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FRONTIERS IN MEDICAL CASE REPORTS - Volume 2; Issue 4, (Jul-Aug, 2021)

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One Year of Covid-19 Hospital at Croatia: Prevalence Cardio Comorbidities and Predictors of Health Outcomes - A Retrospective Study

Author: Hrvoje Jakic, Hrvoje Simic

Category: Medical Case Reports


Backround: During the pandemic 2020 many hospitals became so-called Covid-19 Hospital. In Croatia our General County Hospital Nasice was the very first one with declared Covid-19 status. Our objective was to determine the clinical features of patients with severe COVID-19 disease considering of different cardiovascular risk factors and their health outcomes.

Materials and Methods: A retrospective study was conducted by analysing the medical records of 541 hospitalized COVID-19 patients in Croatian General County Hospital Nasice during one year in the period from March 1st 2020 to March 1st 2021. We examined collected individual data as gender, age, presence or absence of comorbidity, type of comorbidity, laboratory data, number of days at hospital and outcomes (discharge home, transfer to another hospital and death).

Results: Patients mean age was 72 years with range of 22 do 95 years. There were 408 (77%) discharged from the hospital, 23 (4%) transferred to another hospital, and 94 (18%) died. Hypertension had 325 (61%) of patients, coronary heart disease had 58 (11%) patients, cardiomyopathy had 98 (19%), arrhythmic disease had 88 (17%), valve disease had 24 (5%). Diabetes as risk factor had 151 patients (29%). Patients without any comorbidity were only 55 (10%). Total range of hospitalized days was 33 with 8 days mean. We found statistically significant differences in disease outcomes according to the gender and age of patients and whether patients suffer from cardiomyopathy and arrhythmic diseases. Age over 65, cardiomyopathy and valve disease were independent predictors of poor outcome for male. For female risk factors were cardiomyopathy, obesity and body mass index.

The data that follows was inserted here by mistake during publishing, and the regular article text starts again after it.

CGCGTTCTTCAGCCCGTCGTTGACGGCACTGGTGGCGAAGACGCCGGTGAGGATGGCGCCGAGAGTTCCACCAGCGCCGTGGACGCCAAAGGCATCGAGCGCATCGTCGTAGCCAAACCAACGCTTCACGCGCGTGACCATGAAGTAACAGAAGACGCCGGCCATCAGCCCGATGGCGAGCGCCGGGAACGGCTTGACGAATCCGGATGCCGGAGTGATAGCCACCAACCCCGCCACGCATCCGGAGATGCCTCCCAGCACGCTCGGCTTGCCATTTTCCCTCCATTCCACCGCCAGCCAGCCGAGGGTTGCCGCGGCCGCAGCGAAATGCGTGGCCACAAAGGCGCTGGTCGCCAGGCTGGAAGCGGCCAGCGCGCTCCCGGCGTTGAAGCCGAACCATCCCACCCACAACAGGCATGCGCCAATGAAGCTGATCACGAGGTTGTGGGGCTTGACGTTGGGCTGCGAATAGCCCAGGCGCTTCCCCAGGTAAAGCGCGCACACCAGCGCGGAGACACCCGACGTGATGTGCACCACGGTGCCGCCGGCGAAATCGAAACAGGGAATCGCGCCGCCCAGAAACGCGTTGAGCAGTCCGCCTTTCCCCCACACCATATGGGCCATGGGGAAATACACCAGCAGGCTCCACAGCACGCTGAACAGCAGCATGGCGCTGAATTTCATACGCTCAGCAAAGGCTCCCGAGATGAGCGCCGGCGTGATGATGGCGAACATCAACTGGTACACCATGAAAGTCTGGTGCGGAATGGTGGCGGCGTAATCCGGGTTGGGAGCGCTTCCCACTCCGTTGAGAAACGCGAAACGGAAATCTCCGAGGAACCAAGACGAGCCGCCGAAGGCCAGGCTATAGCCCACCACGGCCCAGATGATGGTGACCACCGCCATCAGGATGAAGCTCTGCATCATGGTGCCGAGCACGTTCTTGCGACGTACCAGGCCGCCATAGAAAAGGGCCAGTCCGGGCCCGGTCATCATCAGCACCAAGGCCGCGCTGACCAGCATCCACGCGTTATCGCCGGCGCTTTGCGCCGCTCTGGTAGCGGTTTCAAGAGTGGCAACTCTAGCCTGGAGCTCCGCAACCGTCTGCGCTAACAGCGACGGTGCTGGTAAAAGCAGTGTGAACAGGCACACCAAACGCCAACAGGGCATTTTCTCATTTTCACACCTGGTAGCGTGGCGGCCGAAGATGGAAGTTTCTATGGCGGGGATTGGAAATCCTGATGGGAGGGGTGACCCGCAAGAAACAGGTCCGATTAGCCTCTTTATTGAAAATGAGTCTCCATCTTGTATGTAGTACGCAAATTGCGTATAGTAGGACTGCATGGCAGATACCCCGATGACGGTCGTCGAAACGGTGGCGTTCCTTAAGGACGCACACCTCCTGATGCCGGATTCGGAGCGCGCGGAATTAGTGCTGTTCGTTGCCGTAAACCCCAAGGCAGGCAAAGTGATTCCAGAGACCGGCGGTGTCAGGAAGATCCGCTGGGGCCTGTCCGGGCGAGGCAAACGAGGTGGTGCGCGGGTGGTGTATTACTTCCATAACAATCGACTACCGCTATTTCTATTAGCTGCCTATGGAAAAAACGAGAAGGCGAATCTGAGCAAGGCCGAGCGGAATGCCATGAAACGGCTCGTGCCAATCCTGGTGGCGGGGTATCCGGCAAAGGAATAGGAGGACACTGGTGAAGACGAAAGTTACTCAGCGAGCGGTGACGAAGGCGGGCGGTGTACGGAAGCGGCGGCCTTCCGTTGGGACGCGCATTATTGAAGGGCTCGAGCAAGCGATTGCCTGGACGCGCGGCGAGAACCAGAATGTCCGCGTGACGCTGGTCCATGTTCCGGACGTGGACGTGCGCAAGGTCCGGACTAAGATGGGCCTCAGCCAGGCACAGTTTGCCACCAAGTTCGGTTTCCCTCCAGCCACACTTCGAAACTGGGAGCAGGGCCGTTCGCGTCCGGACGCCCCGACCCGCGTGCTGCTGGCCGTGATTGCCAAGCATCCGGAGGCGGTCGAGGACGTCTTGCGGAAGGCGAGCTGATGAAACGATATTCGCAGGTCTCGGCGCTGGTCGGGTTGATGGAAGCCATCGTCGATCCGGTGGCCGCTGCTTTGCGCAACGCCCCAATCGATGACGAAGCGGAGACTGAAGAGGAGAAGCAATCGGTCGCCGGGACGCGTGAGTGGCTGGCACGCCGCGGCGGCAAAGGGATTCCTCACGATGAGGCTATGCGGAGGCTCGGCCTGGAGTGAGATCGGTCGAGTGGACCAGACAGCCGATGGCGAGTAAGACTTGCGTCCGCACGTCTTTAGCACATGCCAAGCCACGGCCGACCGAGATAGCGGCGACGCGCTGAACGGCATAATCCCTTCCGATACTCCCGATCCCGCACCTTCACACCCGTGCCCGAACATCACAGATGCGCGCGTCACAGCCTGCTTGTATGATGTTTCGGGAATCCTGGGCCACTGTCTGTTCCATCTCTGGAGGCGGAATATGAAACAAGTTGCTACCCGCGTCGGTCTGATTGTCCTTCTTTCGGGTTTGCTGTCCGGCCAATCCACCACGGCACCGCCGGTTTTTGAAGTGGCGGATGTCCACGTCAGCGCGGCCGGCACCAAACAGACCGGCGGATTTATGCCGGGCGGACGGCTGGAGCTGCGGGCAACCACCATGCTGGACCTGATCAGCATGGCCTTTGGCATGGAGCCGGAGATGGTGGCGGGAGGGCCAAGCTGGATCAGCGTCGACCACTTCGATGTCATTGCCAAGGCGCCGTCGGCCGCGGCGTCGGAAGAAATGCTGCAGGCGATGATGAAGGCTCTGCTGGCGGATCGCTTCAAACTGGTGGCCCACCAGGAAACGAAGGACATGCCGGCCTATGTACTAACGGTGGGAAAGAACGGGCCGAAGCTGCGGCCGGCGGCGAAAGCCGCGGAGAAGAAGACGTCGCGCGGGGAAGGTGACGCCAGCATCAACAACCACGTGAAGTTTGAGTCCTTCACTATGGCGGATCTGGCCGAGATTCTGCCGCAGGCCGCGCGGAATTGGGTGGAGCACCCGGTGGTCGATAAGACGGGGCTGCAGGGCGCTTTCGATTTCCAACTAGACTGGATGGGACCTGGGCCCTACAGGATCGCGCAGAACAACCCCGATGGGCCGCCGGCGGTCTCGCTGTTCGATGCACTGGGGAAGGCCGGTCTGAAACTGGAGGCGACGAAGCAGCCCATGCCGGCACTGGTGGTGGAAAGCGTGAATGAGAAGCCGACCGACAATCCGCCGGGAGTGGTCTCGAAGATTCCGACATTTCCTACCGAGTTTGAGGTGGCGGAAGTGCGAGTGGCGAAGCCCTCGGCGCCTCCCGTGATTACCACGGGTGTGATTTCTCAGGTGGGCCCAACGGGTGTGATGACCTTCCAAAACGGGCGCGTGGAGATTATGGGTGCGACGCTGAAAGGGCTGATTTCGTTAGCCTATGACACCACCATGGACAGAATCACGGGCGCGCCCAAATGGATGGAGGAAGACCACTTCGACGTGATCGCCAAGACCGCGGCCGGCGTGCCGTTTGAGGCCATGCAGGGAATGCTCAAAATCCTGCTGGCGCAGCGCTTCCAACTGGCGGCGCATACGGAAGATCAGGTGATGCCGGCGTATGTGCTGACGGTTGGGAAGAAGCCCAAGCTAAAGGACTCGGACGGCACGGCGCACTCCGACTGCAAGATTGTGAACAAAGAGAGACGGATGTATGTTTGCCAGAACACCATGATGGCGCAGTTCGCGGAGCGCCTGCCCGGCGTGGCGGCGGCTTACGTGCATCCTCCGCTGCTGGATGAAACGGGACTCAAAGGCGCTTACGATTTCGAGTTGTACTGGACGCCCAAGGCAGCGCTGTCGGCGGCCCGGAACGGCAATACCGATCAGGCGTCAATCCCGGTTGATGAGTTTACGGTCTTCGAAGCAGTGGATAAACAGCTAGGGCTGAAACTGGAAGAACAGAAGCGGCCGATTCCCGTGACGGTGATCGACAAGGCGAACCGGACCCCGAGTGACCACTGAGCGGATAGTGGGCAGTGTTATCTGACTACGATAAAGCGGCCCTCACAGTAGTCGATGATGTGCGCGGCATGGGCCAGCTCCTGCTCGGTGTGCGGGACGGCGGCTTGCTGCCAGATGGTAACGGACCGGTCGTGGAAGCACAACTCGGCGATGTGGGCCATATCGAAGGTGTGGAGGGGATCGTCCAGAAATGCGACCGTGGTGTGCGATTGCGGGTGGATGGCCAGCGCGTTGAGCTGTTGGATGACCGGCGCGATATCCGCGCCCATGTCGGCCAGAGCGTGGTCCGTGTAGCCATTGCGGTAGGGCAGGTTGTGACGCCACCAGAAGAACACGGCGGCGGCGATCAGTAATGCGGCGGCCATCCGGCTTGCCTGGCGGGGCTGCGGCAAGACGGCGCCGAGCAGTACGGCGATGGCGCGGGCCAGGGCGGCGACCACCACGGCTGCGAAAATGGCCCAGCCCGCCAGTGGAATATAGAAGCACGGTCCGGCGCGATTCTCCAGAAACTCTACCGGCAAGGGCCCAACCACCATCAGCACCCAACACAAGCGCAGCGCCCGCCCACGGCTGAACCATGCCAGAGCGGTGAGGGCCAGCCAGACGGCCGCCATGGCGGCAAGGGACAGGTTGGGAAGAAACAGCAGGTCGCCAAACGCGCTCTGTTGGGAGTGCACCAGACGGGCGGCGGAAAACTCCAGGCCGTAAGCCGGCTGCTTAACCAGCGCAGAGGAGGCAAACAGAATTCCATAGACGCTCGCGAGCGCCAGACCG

Conclusions: The prevalence of cardio comorbidity in Croatian Covid-19 hospitalized patients was analyzed and gender-different predictors of health have been identified.

Keywords: COVID-19 Disease, Comorbidity, Coronary Disease, Hypertension, Heart Disease Risk Factors


Full Text:


The SARS-CoV-2 causing COVID-19 has reached pandemic levels since March 2020. The World Health Organisation on April 10th 2021 speaks of frightening 134 million persons infected with the SARS-COV-2 virus and nearly 3 million died worldwide. In Europe, slightly more than 47 million are infected, of which 1 million are dead. Citing World Health Organisation data in Croatia, on the day of writing the paper 290,899 people were infected, of which 6,269 died, the death rate is 54.67% of men versus 45.33% of women. Case fatality ratio were 1,3 on March 1 2021. According to WHO at date February 2 2020 at 91 countries hospitalized were 46520 corona patients and on March 1 2021 hospitalized corona patients were 169 354. (Source: World Health Organisation). All these numbers strongly argue for all scientific efforts against pandemic endanger humanity.